I’ve always been slightly suspicious of zucchini bread. Sure I see people wax poetically about the best zucchini bread recipes ever, the marvels of zucchini muffins and how fabulous zucchini loaves are, but I look at these blogs posts and tweets with a squinted sideways eye glare, unsure what the love is all about. I love zucchini, mostly grilled, in pasta or stirfry, but the idea of putting it in a baked good seemed counter intuitive to me. It’s a relatively benign vegetable, and though it can produce a nice moist loaf of quick bread, often times that’s about it, a little bit more on the boring side than the bombastic or worse, a leaden pasty loaf, too heavy and sticky to eat. If you’ve read this blog at all, you know that I love my food with a little bit of punch and a whole lot of flavor. So, of course, with this in mind, I decided to tackle the problem of a recipe for zucchini bread head on and make one that was packed flavor.
I wasn’t the only one who was dubious of zucchini bread. It turns out AJ is not a fan of either zucchini bread or even zucchinis themselves. Bland, boring, flavorless seemed to be the words that he most associated with zucchini. Well that and asparagus, as apparently he kept on mixing the two up (don’t ask me how, they clearly worlds apart and he actually likes asparagus). This, of course, is the result of a growing up in a family that did not eat vegetables growing up. I was incredulous when he told me this, but then I witnessed going out to dinner with his parents, where AJ ordered a steak (because that’s what you do in the Midwest, you order a steak at a restaurant) and the server asked him what two sides he wanted to go with it. Obviously one was a baked potato (again we’re in the midwest), but when AJ ordered broccoli as well, his mom looked at him as if had grown two heads. “Why would you order broccoli?” she asked in that accusatorial way that mom’s have when they disapprove of something, then proceeded to make a gagging noise, not unlike the sound a cat makes when trying to hack up a hairball. AJ just rolled his eyes as a son does when a parental figure asks a ridiculously obvious question. True story.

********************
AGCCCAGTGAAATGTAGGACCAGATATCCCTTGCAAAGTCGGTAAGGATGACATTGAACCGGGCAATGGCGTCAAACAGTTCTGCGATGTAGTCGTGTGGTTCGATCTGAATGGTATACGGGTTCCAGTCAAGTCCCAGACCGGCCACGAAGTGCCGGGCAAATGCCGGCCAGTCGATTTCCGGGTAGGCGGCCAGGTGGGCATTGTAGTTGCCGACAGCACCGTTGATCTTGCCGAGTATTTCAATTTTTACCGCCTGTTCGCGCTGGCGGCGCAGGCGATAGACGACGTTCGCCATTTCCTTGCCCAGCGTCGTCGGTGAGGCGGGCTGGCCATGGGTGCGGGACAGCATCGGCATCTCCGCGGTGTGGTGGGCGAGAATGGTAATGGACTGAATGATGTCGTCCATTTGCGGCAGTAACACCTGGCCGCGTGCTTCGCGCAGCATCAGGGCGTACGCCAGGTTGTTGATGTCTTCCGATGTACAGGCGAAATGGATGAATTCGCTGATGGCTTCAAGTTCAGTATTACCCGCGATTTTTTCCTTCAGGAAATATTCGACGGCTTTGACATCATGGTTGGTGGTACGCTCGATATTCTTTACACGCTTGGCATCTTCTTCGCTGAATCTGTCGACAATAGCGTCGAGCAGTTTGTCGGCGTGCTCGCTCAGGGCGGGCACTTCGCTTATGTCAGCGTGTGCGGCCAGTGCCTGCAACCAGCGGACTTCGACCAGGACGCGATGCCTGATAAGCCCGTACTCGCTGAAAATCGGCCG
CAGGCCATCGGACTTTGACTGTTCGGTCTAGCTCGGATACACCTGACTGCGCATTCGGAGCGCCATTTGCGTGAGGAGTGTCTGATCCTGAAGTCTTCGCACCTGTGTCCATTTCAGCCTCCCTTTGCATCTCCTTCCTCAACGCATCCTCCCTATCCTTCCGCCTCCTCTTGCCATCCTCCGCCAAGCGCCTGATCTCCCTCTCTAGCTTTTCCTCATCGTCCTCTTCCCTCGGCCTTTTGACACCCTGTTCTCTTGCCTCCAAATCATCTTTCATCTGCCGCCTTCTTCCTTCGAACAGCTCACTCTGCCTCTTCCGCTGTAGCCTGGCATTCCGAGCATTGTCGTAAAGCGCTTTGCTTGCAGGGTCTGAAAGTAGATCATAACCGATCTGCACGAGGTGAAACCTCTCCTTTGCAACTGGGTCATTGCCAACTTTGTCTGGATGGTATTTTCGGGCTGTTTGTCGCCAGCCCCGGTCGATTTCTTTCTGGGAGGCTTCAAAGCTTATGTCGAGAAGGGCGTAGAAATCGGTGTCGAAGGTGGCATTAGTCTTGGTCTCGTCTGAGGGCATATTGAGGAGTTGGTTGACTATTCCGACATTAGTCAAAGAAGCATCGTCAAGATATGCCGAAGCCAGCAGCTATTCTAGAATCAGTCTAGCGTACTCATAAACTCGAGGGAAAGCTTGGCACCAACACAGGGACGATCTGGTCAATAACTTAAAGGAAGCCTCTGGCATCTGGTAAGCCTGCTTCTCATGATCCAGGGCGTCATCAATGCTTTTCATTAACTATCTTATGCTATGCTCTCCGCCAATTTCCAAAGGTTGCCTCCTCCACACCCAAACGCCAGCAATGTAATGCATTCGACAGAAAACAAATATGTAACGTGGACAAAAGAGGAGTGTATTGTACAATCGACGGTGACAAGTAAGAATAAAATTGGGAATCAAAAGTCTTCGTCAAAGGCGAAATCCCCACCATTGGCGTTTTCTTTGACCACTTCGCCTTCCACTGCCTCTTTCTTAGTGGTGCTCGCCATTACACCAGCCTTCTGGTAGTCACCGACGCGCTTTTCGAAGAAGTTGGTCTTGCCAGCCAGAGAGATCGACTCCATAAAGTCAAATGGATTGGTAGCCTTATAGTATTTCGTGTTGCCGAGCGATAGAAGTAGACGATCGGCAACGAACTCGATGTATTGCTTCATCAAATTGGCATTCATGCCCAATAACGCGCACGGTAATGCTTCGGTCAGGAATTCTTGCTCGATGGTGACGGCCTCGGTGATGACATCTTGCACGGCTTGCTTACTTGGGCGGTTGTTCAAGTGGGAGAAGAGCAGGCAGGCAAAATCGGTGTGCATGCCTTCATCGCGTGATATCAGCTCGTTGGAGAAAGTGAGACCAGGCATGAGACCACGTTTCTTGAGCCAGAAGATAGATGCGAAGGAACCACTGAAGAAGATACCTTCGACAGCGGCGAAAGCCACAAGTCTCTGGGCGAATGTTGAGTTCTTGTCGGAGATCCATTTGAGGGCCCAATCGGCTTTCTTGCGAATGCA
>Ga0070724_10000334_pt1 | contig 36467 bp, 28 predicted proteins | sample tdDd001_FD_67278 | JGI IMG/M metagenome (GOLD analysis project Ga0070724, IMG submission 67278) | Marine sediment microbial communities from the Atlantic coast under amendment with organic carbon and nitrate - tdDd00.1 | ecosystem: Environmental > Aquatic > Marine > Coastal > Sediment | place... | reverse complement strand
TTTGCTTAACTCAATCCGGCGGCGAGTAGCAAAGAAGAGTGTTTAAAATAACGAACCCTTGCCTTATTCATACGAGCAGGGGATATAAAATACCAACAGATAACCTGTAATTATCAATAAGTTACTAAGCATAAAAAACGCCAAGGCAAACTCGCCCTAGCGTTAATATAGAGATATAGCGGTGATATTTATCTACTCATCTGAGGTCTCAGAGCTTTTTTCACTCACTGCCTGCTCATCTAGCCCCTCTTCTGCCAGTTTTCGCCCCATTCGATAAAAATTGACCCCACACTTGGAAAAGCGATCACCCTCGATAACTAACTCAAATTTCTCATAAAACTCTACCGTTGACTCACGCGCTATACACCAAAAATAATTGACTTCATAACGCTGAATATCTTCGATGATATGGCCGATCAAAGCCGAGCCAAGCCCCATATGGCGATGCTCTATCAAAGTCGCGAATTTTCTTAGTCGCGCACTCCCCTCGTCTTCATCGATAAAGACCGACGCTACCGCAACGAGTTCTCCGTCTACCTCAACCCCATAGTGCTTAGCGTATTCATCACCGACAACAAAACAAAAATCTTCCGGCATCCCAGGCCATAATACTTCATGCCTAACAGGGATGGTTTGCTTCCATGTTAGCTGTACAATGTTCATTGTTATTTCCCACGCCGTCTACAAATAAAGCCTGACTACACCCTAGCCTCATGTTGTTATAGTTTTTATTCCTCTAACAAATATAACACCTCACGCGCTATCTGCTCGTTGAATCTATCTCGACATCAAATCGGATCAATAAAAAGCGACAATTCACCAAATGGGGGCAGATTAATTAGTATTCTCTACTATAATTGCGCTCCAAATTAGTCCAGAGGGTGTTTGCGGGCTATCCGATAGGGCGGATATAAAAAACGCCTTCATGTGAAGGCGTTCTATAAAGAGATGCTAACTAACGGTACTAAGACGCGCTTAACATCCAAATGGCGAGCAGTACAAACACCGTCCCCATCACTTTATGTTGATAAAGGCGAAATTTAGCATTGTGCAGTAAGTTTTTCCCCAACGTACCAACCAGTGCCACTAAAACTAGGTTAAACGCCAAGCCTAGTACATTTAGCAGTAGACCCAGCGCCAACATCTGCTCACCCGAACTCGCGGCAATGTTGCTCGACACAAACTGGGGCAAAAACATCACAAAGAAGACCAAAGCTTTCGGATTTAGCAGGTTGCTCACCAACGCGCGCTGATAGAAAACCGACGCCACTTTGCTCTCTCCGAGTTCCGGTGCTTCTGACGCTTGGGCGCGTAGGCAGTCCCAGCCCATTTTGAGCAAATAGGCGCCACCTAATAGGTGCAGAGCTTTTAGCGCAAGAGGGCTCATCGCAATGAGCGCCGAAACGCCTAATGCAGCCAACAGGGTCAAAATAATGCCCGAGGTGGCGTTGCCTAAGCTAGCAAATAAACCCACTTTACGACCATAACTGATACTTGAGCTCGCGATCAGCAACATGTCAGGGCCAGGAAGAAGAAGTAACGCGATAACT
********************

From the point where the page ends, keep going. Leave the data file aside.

So, as an added challenge, I had to figure out how make this zucchini loaf AJ worthy. Turns out it was pretty easy to do, especially since AJ’s weakness is chocolate. I went with an addition of dark chocolate chunks and for added security, I also added a handful of pistachios. AJ loves the bright green nuts and I have to admit, they are lately becoming a favorite of mine. The sweet salty nut plays well with the chocolate and the vegetable zucchini flavor. A touch of orange juice and zest rounded out the quick batter bread with a nice little acidity and sweetness and the funky flours I used (Whole wheat! Barley! Cornmeal!) gave the zucchini bread an added punch of flavor, texture and goodness. I was sold on the loaf and I think AJ was too. Just don’t tell his mom.
Special thanks to Full Circle, an organic delivery CSA service that has recently started delivering in the San Francisco Bay Area, for providing me these gorgeous zucchinis. They’re pretty awesome (and I’m not just saying that because they gave me a complimentary box of produce to try out). If you live in their delivery area (Washington, Idaho, Alaska and the San Francisco Bay Area) check them out. Though I did receive a complimentary box of produce and groceries from them, all the opinions I stated above are my own.